4) Use collaboration tools
It’s important for remote workers to be able to work closely with the entire team even when they’re not based in the same office. The ability to check the progress being made on a project, what areas they’re responsible for, targets for the team and the option to ask questions and collaborate on specific tasks is of utmost importance. Managers also need visibility on what remote workers are working on in order to avoid any form of micromanagement by any unnecessary chasing up via email and telephone calls. Project management software such as Trello and Basecamp can be incredibly useful to remote teams, as well as document sharing tools like Google Docs and Dropbox which allow you to easily share files among team members.
Some options to consider:
- Video conferencing: Skype, Zoom, Google Hangouts
- Instant communication: Hipchat, Slack
- Project management: Basecamp, Asana, Trello
- Shared docs: Office 365, Dropbox, Google Docs
5) Collaboration Time
It’s best to encourage remote team members to set working hours and stick to them, otherwise, they may end up working longer hours than they need to, which in turn, will reduce productivity and attention to detail. Also, without set working hours, it’s difficult to know at what times remote colleagues are contactable by email, instant communication or telephone. If the working hours of a remote team member is changing on a daily basis, it can make it incredibly difficult to schedule team meetings and to collaborate on large projects. From the beginning, the working hours need to be agreed by both the employer and employee, as well as having a shared calendar to block out times for catch ups, meetings and to collaborate on specific tasks.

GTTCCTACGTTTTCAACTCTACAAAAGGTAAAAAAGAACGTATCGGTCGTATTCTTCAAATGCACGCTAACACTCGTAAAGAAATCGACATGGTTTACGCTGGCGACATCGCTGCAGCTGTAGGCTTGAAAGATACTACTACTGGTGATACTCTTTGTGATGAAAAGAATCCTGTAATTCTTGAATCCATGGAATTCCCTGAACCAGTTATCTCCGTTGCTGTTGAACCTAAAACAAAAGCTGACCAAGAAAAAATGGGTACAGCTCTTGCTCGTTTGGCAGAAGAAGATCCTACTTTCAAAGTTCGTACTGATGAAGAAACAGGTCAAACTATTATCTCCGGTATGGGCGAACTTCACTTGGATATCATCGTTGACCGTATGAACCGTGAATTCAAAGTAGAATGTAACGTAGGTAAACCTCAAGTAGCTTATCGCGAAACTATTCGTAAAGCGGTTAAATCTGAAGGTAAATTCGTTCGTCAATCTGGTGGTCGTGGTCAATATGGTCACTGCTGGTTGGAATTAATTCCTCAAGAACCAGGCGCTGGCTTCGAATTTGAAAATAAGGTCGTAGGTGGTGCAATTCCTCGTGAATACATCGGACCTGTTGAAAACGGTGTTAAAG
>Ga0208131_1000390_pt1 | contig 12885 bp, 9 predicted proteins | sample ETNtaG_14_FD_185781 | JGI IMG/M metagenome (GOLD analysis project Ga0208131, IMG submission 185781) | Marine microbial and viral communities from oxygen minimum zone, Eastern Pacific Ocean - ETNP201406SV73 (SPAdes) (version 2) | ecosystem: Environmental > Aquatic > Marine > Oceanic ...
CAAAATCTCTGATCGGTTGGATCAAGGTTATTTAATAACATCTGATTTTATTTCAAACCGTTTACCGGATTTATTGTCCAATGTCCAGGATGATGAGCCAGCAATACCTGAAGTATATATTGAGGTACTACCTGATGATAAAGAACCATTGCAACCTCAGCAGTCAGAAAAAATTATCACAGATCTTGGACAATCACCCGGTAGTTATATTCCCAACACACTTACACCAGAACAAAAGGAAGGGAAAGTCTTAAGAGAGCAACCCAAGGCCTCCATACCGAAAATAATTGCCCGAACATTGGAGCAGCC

6) Track performance, not time
Remote work is doomed from the beginning if you don’t trust employees to manage their time. While it may be tempting to expect remote team members to work the same hours as everyone else, which may be the case for team meetings, it can’t always be like that. You need to give remote workers some flexibility and judge them based on their performance like you should with your office-based employees. As long as projects are progressing at a satisfactory pace and the employee is meeting deadlines and targets, you need to ask yourself whether you’re uncomfortable with them starting work at 5:00am and finishing by 1:00pm? One of the perks of remote work is that it allows your team to work when they’re at the top of their game and are able to work at a time where they’re most energised. If your company is accepting of this level of flexibility then you’ll be able to maximise the efficiency of each member of staff working remotely. If not, this agreement will not last for very long.
If you have any other suggestions about how to make a remote workforce perform better for a company then let us know on Twitter – we would love to hear your thoughts!